Long-lasting buprenorphine implant recommended by EMA committee

As well as bupronorphine implant Sixmo as a substitute treatment for opioid dependence, the European Medicines Agency agreed positive opinions for turoctocog alfa pegol (Esperoct); ravulizumab (Ultomiris); HIV treatment dolutegravir/lamivudine (Dovato); and botulinum toxin type A (Nuceiva).

Europeans Medicines Agency building

A long-lasting implant has been recommended for marketing authorisation as a substitution treatment for opioid dependence by the European Medicines Agency’s (EMA) human medicines committee (CHMP).

Sixmo (Molteni Farmaceutici) releases low levels of buprenorphine, an opioid partial agonist/antagonist, into the patient’s body for six months.

According to the CHMP’s summary of opinion, the benefit with Sixmo is its ability to substitute for opioids during addiction treatment. It is indicated for “clinically stable adult patients who require no more than 8mg/day of sublingual buprenorphine, within a framework of medical, social and psychological treatment”.

It is proposed that the implant be prescribed by physicians experienced in the treatment of opioid dependence.

The most common side effects experienced with use of Sixmo are implant-related adverse events, headache, constipation and insomnia.

During its April 2019 meeting, the CHMP also agreed a positive opinion for two orphan medicines: turoctocog alfa pegol (Esperoct; Novo Nordisk A/S) for the treatment and prophylaxis of bleeding in patients aged 12 years and above with haemophilia A; and ravulizumab (Ultomiris; Alexion Europe SAS) for the treatment of adult patients with paroxysmal nocturnal haemoglobinuria.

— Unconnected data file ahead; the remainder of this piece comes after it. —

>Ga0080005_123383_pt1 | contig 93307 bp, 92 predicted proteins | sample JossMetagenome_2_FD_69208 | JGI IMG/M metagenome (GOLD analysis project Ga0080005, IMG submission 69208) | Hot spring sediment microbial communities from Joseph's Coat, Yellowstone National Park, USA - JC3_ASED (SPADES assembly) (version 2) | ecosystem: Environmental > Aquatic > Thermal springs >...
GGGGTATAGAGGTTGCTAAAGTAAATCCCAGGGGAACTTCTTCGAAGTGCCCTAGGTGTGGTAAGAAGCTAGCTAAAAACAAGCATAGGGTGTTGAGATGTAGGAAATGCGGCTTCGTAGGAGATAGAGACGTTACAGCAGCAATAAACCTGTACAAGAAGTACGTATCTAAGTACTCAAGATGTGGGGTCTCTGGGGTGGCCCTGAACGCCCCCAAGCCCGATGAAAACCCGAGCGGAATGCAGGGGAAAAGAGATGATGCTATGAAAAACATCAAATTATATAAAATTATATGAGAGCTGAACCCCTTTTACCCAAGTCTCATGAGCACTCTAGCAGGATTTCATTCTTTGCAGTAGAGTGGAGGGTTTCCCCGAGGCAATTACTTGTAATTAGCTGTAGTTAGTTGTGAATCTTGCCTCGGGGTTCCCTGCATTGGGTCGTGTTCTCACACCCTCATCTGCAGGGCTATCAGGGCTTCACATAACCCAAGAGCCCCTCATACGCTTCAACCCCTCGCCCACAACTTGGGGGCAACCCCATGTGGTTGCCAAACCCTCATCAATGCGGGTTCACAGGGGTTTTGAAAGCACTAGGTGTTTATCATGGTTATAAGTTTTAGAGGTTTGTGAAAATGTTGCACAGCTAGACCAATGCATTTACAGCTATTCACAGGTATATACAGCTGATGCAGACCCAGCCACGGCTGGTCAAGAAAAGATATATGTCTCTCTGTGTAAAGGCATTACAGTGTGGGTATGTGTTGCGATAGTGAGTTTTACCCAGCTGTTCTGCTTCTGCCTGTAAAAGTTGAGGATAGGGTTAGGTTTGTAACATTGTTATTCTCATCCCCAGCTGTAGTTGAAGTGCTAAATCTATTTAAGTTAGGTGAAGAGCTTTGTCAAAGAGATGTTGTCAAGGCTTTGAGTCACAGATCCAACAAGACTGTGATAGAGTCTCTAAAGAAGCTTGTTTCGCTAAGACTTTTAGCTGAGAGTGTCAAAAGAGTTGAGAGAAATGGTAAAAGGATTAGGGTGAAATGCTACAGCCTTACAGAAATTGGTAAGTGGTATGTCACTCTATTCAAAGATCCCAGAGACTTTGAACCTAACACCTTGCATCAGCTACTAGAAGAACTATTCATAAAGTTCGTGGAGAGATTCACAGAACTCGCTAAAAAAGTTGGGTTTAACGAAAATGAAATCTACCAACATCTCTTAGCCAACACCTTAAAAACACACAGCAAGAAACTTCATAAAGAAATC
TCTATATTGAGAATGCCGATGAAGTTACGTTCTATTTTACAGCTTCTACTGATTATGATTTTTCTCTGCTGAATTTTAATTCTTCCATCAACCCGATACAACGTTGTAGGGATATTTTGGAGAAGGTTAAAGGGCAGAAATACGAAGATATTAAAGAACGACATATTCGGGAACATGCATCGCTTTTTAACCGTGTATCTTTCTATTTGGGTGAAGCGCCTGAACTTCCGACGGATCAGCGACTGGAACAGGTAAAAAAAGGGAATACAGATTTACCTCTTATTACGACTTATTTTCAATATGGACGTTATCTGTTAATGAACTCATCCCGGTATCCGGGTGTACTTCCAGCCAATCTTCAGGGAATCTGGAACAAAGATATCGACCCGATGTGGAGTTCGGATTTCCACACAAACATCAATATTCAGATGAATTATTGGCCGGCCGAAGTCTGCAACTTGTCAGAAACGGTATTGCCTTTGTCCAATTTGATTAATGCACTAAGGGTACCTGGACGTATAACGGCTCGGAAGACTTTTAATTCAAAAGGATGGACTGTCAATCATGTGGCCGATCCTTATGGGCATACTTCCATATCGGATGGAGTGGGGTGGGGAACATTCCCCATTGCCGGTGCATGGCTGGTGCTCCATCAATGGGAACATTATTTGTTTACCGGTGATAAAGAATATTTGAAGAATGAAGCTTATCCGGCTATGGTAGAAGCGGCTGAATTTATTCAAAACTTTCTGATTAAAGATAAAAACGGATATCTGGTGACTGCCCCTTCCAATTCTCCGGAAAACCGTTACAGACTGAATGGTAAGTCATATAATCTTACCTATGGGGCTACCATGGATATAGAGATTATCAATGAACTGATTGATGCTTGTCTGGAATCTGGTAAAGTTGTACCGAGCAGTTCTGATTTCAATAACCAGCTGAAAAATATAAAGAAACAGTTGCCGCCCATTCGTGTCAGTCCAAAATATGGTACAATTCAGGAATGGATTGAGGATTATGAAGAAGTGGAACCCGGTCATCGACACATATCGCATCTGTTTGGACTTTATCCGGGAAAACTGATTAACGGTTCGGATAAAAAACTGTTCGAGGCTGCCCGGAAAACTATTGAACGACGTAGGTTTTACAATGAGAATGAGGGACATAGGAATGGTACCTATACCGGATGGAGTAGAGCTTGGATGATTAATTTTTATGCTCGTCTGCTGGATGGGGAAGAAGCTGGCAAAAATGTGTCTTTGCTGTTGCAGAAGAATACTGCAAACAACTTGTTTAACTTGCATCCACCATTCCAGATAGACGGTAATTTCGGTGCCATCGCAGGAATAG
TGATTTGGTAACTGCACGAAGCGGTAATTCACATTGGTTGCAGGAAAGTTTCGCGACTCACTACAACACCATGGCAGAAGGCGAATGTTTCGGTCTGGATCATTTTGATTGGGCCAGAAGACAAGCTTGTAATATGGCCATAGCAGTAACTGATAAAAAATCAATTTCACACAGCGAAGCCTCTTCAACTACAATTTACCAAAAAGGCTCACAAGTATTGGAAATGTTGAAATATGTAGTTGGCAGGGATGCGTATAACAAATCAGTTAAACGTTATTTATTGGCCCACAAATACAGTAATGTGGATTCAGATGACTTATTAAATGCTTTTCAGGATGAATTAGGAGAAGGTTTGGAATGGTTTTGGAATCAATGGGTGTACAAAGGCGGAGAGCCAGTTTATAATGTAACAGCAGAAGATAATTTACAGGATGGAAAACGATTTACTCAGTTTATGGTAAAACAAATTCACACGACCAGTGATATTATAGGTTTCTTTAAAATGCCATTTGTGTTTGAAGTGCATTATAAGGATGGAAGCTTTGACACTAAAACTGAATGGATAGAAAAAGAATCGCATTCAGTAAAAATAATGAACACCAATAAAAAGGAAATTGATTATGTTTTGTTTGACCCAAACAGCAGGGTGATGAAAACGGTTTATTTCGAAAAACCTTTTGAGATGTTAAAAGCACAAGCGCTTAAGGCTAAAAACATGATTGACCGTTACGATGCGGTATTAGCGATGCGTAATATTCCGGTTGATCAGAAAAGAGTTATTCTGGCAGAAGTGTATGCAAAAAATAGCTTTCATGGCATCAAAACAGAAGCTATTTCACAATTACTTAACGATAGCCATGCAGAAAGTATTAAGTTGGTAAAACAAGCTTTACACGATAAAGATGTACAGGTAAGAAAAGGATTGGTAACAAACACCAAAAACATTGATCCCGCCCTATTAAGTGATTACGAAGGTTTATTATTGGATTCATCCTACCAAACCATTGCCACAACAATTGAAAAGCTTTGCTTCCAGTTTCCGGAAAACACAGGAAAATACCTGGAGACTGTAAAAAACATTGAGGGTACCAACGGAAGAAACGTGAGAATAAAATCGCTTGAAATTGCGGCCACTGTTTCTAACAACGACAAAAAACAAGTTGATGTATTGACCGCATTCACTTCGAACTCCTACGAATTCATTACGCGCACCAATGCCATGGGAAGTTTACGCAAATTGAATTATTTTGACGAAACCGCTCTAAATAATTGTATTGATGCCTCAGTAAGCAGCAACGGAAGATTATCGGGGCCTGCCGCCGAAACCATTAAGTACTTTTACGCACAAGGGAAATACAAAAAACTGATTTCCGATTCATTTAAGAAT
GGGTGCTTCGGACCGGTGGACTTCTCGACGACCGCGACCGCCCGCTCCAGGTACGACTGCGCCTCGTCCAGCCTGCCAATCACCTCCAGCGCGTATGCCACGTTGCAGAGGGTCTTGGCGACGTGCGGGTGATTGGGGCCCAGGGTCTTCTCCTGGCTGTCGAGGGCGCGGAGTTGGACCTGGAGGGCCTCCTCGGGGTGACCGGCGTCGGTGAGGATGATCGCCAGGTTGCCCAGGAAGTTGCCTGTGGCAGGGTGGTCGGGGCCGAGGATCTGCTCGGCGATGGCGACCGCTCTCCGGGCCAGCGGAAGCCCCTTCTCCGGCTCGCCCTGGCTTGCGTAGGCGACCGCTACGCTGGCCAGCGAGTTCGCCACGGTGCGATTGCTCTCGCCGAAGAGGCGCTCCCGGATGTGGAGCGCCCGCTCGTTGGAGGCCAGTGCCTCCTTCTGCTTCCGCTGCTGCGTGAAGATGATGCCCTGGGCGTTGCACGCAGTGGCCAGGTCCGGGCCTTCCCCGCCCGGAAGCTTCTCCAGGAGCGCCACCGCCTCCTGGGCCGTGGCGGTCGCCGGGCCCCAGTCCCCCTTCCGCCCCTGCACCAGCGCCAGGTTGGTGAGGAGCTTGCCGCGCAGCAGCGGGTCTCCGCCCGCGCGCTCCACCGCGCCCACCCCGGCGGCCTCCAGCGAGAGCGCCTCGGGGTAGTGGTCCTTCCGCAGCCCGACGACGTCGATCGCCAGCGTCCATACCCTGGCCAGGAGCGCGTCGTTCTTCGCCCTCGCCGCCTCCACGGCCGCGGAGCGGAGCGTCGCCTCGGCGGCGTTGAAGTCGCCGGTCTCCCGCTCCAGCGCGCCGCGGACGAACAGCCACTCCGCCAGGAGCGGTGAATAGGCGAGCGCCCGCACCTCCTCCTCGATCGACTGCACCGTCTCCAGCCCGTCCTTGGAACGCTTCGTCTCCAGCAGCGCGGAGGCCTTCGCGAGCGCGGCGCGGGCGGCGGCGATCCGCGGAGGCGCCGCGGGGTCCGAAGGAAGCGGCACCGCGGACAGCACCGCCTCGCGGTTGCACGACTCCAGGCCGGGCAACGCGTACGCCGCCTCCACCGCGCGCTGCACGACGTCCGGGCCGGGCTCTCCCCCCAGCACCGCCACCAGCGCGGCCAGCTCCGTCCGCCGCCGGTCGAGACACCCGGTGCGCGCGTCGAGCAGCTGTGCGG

A positive opinion was also adopted for HIV treatment dolutegravir/lamivudine (Dovato; ViiV Healthcare B.V.) and botulinum toxin type A (Nuceiva; Evolus Pharma Ltd) for the temporary improvement of vertical lines between the eyebrows, when the severity of the facial lines has a psychological impact in adults aged under 65 years.

The CHMP adopted a negative opinion refusing a marketing authorisation for a drug intended to treat prostate cancer, cabazitaxel (Cabazitaxel Teva; Teva B.V.). Cabazitaxel was developed as a hybrid medicine, meaning it was intended to be similar to the reference medicine, Jevtana, containing the same active substance and already authorised in the EU.

However, the CHMP said that it did not agree that the data presented by the pharmaceutical company were sufficient to support the claim that cabazitaxel and docetaxel should be considered the same active substance.

The agenda and minutes for the CHMP’s meetings are available to view on the EMA website.

Last updated
Citation
The Pharmaceutical Journal, April 2019;Online:DOI:10.1211/PJ.2019.20206484